As a result, the agent will consistently recommend actions that it didn’t intend to take, thus ensuring exploration and action decisions are only based on the highest Q value output. Because of the noise injection, the agent can learn to ignore this noise by gradually setting σ to 0 with a form of self-annealing. Nevertheless, this method tends to naturally stabilize above 0 ensuring at least some level of exploration for the duration of training (as it was for the case of the greedy policy).

### Distributional RL

Normally. a DQN learns a scalar value representing how good it is being in a specific state. However, a model could also learn to approximate the **distribution** of returns instead of simply learning the expected return. For this purpose, it has been proposed to model such distributions with **probability masses** placed on a discrete **support **z, where z is a vector with N_{atoms}, where N is a positive integer, defined by:

The approximating distribution d_{t} at time *t* is defined on this support, with the probability mass p_{θ}^{i}(S_{t}, A_{t}) on each atom *i*, such that the distribution d_{t}= (*z*, p_{θ}(S_{t}, A_{t})). The goal is then to update θ such that this distribution closely matches the actual distribution of returns.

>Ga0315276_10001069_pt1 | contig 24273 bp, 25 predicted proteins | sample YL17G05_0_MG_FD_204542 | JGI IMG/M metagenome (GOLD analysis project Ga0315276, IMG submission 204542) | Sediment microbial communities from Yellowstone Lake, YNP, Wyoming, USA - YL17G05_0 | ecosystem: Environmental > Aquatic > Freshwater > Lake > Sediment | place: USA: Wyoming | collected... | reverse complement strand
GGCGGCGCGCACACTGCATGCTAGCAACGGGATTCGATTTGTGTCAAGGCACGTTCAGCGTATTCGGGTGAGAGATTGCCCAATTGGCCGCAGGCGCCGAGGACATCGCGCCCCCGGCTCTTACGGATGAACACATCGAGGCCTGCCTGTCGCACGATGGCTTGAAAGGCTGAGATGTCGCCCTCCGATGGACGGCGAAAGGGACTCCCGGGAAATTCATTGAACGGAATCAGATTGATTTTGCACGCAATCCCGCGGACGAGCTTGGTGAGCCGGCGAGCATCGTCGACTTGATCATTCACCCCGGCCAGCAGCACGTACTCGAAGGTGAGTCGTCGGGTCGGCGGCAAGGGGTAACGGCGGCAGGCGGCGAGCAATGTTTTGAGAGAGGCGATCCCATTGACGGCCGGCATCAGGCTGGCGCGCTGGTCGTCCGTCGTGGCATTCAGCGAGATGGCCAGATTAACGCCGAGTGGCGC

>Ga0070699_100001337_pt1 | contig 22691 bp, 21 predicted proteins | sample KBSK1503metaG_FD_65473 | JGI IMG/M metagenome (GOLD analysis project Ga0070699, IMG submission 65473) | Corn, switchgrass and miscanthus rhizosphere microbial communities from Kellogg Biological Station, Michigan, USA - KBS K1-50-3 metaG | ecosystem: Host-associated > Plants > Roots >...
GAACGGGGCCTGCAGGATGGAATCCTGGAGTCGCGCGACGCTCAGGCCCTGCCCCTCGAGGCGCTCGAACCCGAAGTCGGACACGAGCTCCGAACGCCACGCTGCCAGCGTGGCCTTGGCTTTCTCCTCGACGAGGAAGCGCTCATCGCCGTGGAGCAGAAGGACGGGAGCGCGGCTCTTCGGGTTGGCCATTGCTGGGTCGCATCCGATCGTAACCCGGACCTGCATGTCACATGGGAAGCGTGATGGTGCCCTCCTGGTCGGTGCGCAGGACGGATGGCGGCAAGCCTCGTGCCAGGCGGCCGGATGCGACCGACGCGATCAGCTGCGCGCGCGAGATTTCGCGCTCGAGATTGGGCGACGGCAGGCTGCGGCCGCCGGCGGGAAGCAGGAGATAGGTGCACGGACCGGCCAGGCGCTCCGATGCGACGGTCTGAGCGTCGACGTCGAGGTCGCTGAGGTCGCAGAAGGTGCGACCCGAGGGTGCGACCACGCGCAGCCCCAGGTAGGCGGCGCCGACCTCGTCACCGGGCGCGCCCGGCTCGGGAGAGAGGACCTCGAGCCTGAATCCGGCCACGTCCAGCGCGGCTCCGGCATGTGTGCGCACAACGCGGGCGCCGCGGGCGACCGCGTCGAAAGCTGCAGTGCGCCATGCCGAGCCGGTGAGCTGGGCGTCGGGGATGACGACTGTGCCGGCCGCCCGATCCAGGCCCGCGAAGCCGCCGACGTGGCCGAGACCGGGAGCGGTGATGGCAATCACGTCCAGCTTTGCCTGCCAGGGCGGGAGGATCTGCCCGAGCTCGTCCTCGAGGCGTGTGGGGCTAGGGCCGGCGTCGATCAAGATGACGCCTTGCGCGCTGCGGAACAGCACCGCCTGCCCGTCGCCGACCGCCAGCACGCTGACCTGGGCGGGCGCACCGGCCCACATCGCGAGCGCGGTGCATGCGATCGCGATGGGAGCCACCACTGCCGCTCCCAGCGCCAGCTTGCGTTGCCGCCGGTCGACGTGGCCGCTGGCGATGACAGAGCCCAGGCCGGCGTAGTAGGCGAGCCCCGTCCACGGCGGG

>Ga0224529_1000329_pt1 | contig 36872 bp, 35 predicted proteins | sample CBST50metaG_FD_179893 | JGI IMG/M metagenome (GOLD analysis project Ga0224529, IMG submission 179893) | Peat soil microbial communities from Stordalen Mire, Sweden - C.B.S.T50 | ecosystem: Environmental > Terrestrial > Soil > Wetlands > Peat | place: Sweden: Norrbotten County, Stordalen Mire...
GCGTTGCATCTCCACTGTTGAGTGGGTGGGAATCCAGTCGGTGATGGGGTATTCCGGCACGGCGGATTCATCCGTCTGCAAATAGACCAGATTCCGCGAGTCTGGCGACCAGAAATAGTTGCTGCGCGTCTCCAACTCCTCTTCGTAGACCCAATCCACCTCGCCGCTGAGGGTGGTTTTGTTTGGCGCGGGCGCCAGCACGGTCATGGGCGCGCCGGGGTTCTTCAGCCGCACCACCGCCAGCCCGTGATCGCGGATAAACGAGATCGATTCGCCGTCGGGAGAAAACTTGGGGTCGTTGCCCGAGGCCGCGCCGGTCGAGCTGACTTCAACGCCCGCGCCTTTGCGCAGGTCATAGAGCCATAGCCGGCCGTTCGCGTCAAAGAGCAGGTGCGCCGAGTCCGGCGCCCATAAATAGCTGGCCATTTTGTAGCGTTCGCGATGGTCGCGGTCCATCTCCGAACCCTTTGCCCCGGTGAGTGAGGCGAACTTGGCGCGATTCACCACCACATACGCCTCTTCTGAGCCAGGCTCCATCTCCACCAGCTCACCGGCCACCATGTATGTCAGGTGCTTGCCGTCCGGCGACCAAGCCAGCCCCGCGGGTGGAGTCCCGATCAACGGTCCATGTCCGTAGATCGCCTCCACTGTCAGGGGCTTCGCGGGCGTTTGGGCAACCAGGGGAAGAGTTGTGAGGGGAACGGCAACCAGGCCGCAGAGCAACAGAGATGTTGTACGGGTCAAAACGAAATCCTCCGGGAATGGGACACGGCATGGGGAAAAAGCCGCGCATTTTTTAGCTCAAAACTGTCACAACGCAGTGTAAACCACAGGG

Let’s make this concept more clear with a simple example. Let’s suppose that the expected return of a standard DQN would be in the range (0, 200) and consequently set V_{min}=0 and V_{max}=200. With a support of 51 atoms, the first element would have a value of 0, the second one would be 4, and so on with the last one having a value of 200. Therefore, the probability mass on the first atom, that is p_{θ}^{1}(S_{t}, A_{t}), would be the probability of the returned Q-value to be equal to 0, probability mass on the second atom, namely p_{θ}^{2}(S_{t}, A_{t}), would be the probability of the Q-value to be 4 and so on. Being the underlying distribution d_{t} a categorical distribution, we have that the mass probabilities sum to 1. The Q-value of the of the corresponding distribution can simply be reconstructed by multiplying each probability mass times its atom and computing their sum: